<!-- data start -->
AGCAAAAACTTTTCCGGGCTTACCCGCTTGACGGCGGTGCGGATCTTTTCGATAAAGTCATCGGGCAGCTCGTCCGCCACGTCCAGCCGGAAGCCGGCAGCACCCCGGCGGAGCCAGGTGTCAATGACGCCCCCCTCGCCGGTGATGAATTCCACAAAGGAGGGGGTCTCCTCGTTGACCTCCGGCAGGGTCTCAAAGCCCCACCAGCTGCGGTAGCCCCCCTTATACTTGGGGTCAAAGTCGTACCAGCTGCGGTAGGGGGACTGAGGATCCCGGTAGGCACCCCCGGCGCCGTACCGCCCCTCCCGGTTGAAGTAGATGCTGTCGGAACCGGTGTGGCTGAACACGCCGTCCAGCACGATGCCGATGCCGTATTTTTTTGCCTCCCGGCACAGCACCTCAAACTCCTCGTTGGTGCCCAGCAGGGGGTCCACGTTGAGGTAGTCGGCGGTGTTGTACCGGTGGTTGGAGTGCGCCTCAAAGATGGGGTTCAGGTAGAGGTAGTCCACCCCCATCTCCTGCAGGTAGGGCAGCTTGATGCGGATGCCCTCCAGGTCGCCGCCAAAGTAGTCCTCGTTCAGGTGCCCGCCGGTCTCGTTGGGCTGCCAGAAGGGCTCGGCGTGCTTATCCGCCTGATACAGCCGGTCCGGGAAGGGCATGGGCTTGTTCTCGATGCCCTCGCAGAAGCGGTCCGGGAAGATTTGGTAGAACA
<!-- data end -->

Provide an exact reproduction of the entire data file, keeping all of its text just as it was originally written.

AGCAAAAACTTTTCCGGGCTTACCCGCTTGACGGCGGTGCGGATCTTTTCGATAAAGTCATCGGGCAGCTCGTCCGCCACGTCCAGCCGGAAGCCGGCAGCACCCCGGCGGAGCCAGGTGTCAATGACGCCCCCCTCGCCGGTGATGAATTCCACAAAGGAGGGGGTCTCCTCGTTGACCTCCGGCAGGGTCTCAAAGCCCCACCAGCTGCGGTAGCCCCCCTTATACTTGGGGTCAAAGTCGTACCAGCTGCGGTAGGGGGACTGAGGATCCCGGTAGGCACCCCCGGCGCCGTACCGCCCCTCCCGGTTGAAGTAGATGCTGTCGGAACCGGTGTGGCTGAACACGCCGTCCAGCACGATGCCGATGCCGTATTTTTTTGCCTCCCGGCACAGCACCTCAAACTCCTCGTTGGTGCCCAGCAGGGGGTCCACGTTGAGGTAGTCGGCGGTGTTGTACCGGTGGTTGGAGTGCGCCTCAAAGATGGGGTTCAGGTAGAGGTAGTCCACCCCCATCTCCTGCAGGTAGGGCAGCTTGATGCGGATGCCCTCCAGGTCGCCGCCAAAGTAGTCCTCGTTCAGGTGCCCGCCGGTCTCGTTGGGCTGCCAGAAGGGCTCGGCGTGCTTATCCGCCTGATACAGCCGGTCCGGGAAGGGCATGGGCTTGTTCTCGATGCCCTCGCAGAAGCGGTCCGGGAAGATTTGGTAGAACA